Spanish American Poetry at the End of the Twentieth Century: Textual Disruptions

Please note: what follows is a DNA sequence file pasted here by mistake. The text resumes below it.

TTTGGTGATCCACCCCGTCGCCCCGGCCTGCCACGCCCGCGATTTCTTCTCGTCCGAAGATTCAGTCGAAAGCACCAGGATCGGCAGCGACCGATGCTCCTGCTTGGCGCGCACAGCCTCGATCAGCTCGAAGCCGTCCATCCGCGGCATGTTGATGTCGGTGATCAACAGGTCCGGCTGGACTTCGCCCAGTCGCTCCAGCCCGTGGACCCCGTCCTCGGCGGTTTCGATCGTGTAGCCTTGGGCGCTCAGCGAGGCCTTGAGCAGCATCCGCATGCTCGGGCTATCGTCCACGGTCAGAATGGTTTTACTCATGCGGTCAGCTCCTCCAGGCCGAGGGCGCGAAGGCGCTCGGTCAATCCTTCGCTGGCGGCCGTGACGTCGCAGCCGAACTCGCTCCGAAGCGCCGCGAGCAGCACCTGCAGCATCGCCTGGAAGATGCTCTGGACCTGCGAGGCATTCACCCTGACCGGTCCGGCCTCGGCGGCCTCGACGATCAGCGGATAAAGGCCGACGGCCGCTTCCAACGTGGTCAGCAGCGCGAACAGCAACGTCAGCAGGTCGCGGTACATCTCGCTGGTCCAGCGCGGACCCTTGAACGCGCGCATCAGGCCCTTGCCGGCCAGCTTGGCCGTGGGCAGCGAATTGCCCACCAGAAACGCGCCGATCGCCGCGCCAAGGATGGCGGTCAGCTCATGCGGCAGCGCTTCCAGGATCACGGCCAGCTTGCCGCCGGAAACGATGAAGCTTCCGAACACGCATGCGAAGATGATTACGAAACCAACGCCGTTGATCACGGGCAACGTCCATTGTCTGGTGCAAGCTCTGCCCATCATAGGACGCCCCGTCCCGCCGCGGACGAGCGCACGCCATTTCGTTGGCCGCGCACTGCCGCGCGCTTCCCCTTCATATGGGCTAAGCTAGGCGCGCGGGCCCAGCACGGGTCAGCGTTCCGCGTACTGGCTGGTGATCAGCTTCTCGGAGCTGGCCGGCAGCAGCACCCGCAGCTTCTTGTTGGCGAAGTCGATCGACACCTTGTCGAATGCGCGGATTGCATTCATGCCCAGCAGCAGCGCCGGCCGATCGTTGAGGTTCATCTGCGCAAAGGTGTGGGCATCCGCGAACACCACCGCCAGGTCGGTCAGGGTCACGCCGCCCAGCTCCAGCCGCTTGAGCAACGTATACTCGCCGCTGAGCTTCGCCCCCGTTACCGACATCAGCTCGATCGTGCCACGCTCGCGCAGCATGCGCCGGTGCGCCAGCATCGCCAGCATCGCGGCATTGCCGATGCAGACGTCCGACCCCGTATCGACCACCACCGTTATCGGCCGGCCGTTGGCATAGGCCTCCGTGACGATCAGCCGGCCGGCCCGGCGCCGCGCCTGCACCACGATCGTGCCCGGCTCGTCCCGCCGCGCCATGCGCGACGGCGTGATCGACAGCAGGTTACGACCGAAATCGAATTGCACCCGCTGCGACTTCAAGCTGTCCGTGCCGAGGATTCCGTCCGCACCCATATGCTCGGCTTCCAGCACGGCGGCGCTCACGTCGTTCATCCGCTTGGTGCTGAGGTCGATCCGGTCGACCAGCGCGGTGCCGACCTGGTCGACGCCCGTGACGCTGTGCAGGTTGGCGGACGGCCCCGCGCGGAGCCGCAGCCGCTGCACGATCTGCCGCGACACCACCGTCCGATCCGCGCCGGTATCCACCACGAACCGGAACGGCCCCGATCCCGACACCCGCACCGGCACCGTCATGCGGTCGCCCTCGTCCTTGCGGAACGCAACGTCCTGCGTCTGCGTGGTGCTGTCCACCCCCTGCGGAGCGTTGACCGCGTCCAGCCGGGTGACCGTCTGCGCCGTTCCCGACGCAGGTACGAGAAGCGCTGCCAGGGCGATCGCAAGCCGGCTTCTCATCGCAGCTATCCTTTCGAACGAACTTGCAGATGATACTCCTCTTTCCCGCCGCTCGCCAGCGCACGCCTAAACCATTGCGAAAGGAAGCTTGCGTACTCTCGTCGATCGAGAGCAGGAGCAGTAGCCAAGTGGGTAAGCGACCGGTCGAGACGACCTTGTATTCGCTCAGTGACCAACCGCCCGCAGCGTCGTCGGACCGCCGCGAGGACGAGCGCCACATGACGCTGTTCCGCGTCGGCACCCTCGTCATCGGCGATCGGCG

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Has poetry lost its relevance in the postmodern age, unable to keep pace with other forms of cultural production such as film, mass media, and the Internet? Quite the contrary, argues Jill Kuhnheim in this pathfinding book, which explores how recent Spanish American poetry participates in the fundamental cultural debates of its time. Using a variety of interdisciplinary approaches, Kuhnheim engages in close readings of numerous poetic works to show how contemporary Spanish American poetry struggles with the divisions between politics and aesthetics and between visual and written images; grapples with issues of ethnic, national, sexual, and urban identities; and incorporates rather than rejects technological innovations and elements from the mass media. Her analysis illuminates the ways in which contemporary issues such as indigenismo and Latin America's postcolonial legacy, modernization, immigration, globalization, economic shifts toward neoliberalism and informal economies, urbanization, and the technological revolution have been expressed in-and even changed the very form of-Spanish American poetry since the 1970s.